In the decision-making process, the Ministry of the Environment (MOE) took every reasonable step to ensure that all comments received during the comment period were considered.
The comments included:
- Municipalities should be able to be more restrictive than the provincial ban if it is not as restrictive as some by-laws. The ban should not make municipal pesticide by-laws inoperative.
- The term ‘cosmetic’ is not clearly defined and some recommend that essential uses should be identified.
- Exceptions for pesticide use should be provided for landscape uses to control pest infestations conditional upon complying with certain requirements similar to the exception provided for golf courses.
- There is no scientific basis to support a ban on cosmetic pesticide use. The ban should focus on the use of the product (i.e. responsible use restricted to trained applicators) and not on the product itself.
- Golf courses should not be excepted from the ban.
- Many golf course employees, owners and golfers provided comments or signed petitions (1316 signatures) in support of exceptions for golf courses.
- The legislation should provide clear rules for homeowners to establish what can be used for cosmetic use purposes. Most municipal by-laws include a list of “exempted products”, which identify the pesticides allowed for use under the by-laws.
- The Act provides a broad exception for “other prescribed uses” which potentially could be misused to except many other pesticide uses such as for pest infestations.
In consideration of the extensive number of comments and the strong support for a ban on the sale and use of cosmetic pesticides, the government carried through on its commitment and passed the Cosmetic Pesticides Ban Act, 2008 on June 18, 2008 as proposed with the following changes:
- The exception for “other prescribed” uses are conditional on meeting the regulatory requirements. Protection provided by the ban is strengthened to ensure that any additional excepted uses must meet all conditions placed on them as specified in regulation.
- Regulation making authority has been provided to prescribe conditions in regulation, that must be complied with, in order for the prescribed use to be excepted from the use prohibition.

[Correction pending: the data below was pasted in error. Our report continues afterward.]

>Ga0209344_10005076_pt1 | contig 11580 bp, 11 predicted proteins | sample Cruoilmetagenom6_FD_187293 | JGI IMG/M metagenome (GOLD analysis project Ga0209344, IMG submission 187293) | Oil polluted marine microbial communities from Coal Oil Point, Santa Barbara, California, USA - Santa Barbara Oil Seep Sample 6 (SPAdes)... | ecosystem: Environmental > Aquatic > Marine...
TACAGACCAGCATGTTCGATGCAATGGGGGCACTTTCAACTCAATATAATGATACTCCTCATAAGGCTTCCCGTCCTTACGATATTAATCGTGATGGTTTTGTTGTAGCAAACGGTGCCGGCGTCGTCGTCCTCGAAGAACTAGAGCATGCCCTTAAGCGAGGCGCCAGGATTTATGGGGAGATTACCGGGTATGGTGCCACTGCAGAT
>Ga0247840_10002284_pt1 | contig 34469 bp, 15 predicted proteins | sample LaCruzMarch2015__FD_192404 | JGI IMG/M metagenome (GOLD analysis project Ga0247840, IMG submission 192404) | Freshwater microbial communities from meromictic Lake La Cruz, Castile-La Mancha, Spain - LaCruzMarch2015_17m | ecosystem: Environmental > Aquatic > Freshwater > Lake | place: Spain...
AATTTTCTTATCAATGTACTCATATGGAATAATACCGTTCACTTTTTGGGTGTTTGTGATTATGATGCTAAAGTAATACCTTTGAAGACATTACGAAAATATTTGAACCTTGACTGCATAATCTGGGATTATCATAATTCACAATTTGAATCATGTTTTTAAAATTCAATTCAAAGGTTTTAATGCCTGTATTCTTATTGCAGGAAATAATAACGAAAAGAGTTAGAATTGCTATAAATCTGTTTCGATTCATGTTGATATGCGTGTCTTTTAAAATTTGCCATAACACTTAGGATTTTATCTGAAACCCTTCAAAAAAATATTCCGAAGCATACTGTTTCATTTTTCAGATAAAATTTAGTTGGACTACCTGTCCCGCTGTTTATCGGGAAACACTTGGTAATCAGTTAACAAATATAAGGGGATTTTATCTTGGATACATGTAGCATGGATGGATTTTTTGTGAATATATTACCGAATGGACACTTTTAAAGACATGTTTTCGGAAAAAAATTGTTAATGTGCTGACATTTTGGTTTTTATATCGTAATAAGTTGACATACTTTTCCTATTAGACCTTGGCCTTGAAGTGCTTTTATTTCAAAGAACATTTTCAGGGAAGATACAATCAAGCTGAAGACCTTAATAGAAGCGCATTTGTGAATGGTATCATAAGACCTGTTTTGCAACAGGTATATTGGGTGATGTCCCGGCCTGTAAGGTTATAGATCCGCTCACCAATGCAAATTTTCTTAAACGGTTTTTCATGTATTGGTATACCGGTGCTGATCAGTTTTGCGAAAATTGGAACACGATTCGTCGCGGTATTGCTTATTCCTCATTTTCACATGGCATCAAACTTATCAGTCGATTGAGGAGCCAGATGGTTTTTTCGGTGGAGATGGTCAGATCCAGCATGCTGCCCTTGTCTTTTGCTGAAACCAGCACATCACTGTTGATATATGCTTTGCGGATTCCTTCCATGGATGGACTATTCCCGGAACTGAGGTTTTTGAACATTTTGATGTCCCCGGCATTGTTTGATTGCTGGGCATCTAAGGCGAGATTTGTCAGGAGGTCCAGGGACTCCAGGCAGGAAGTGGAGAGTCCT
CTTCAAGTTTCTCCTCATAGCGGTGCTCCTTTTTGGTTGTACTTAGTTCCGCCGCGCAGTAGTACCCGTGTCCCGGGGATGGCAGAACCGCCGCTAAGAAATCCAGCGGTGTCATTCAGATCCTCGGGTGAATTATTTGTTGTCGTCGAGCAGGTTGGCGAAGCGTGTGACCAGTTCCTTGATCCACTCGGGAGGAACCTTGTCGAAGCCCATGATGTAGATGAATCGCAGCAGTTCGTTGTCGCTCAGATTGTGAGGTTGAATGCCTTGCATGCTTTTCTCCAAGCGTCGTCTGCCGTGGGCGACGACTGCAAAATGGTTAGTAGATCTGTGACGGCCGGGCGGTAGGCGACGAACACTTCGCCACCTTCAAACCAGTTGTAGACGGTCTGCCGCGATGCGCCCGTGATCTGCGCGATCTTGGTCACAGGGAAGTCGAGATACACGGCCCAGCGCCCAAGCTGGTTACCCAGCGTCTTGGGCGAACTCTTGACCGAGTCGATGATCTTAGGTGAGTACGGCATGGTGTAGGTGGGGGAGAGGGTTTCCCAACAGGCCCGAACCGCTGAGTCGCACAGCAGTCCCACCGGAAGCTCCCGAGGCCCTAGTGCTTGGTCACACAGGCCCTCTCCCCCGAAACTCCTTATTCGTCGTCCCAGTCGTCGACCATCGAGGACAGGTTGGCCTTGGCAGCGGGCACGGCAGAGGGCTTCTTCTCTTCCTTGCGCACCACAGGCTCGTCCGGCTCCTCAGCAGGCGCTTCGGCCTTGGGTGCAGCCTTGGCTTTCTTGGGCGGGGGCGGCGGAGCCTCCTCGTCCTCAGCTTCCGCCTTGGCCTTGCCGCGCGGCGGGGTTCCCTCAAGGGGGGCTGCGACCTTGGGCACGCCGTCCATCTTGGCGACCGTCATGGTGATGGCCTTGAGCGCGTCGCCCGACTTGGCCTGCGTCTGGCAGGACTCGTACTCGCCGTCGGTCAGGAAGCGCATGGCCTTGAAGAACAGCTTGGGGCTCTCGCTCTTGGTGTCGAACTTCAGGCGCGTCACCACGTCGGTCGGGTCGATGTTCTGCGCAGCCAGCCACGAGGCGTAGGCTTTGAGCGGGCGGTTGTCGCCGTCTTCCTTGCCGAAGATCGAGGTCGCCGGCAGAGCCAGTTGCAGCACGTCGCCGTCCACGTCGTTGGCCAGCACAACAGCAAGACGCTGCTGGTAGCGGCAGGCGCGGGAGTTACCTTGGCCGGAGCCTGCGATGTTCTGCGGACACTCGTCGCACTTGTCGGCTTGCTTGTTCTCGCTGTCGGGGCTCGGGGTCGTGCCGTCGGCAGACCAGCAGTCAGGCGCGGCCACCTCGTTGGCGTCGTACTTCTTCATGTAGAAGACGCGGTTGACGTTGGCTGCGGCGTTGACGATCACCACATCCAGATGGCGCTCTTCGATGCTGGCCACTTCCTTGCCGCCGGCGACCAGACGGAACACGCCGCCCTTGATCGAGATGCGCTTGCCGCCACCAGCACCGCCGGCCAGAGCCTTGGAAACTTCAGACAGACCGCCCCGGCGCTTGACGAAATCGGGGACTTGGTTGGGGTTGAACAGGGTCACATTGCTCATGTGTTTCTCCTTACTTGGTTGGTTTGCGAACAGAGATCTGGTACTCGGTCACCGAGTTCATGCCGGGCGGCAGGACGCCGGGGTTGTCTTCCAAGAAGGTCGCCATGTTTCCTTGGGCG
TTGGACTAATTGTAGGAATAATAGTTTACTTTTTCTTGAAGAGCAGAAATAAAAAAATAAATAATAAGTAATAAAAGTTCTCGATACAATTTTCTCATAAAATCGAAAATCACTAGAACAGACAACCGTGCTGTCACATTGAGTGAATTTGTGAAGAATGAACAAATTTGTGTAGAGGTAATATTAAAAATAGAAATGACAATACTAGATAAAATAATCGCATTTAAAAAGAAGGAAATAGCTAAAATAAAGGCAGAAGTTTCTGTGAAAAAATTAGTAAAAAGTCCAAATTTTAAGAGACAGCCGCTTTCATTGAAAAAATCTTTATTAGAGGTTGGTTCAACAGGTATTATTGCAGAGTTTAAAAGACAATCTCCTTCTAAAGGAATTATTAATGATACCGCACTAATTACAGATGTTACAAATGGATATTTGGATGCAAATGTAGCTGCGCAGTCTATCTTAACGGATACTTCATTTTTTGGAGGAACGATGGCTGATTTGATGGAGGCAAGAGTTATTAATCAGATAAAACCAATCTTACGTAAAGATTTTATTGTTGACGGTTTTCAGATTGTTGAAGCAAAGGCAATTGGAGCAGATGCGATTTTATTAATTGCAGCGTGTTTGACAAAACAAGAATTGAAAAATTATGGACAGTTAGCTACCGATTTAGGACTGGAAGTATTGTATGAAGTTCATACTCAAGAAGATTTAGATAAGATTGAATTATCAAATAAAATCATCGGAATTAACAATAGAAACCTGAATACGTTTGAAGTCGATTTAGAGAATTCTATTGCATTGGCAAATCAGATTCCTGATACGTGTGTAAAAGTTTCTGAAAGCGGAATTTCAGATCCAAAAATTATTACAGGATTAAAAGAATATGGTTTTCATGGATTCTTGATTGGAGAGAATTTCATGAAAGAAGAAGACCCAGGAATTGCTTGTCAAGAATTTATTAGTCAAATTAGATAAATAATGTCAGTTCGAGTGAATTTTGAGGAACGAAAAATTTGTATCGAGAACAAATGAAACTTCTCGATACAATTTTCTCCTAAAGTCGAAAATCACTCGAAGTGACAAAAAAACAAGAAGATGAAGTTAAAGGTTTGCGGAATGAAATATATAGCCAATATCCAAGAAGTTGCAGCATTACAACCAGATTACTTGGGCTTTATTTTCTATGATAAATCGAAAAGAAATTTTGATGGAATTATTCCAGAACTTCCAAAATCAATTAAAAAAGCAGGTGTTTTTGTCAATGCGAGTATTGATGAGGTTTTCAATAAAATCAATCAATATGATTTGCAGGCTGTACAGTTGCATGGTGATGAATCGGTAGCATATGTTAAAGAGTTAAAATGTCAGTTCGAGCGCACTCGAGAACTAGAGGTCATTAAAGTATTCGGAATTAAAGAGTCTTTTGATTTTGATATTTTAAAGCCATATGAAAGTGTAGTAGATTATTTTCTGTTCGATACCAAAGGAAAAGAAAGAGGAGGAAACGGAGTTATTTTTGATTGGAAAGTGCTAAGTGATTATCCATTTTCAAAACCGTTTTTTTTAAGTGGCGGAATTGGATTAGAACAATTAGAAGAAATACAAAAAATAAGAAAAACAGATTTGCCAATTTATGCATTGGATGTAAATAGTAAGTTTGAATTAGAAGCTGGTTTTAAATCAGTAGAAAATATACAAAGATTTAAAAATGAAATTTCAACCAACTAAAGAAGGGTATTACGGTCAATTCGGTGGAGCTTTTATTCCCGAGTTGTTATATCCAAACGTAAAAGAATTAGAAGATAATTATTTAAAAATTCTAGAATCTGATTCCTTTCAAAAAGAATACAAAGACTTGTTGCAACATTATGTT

The goal of the province-wide ban is to establish one clear, comprehensive law across Ontario providing greater restrictions that go beyond the use of pesticides for cosmetic purposes to include the sale of such pesticides. The Cosmetic Pesticides Ban Act, 2008 takes a prudent approach to reduce potential risk, especially to the most vulnerable members of our society, from the cosmetic uses of pesticides. Cosmetic uses are unnecessary and there are alternatives to pesticides to manage pests on lawns, gardens, and parks.
The MOE recognizes that golf courses require high performance standards for the playing surfaces and require some pesticide use to achieve such standards. The exception to the prohibition on the use of prescribed pesticides on golf courses is conditional upon complying with certain requirements. Prescribed conditions will be considered in the development of the regulations required to make the ban operable.
The MOE also recognizes that the use of pesticides in forestry and agriculture is not to improve appearance or aesthetics and these uses are therefore not included in the ban.
The legislation includes a provision for exemptions for “other prescribed uses” which are conditional upon complying with certain conditions. It is proposed that other prescribed uses and the conditions for those uses will be considered in the development of the regulations.
It is proposed that specific products banned for sale and use will be specified in regulation. The MOE has developed preliminary lists of pesticides to promote discussion about the types of pesticides that could be prescribed for the sale and use bans in the regulation. These lists are available at www.ontario.ca/pesticides.
Consideration will be given to suggestions for other exempted uses and products received in the consultation in the development a draft regulation. The draft regulation will be posted for public comment.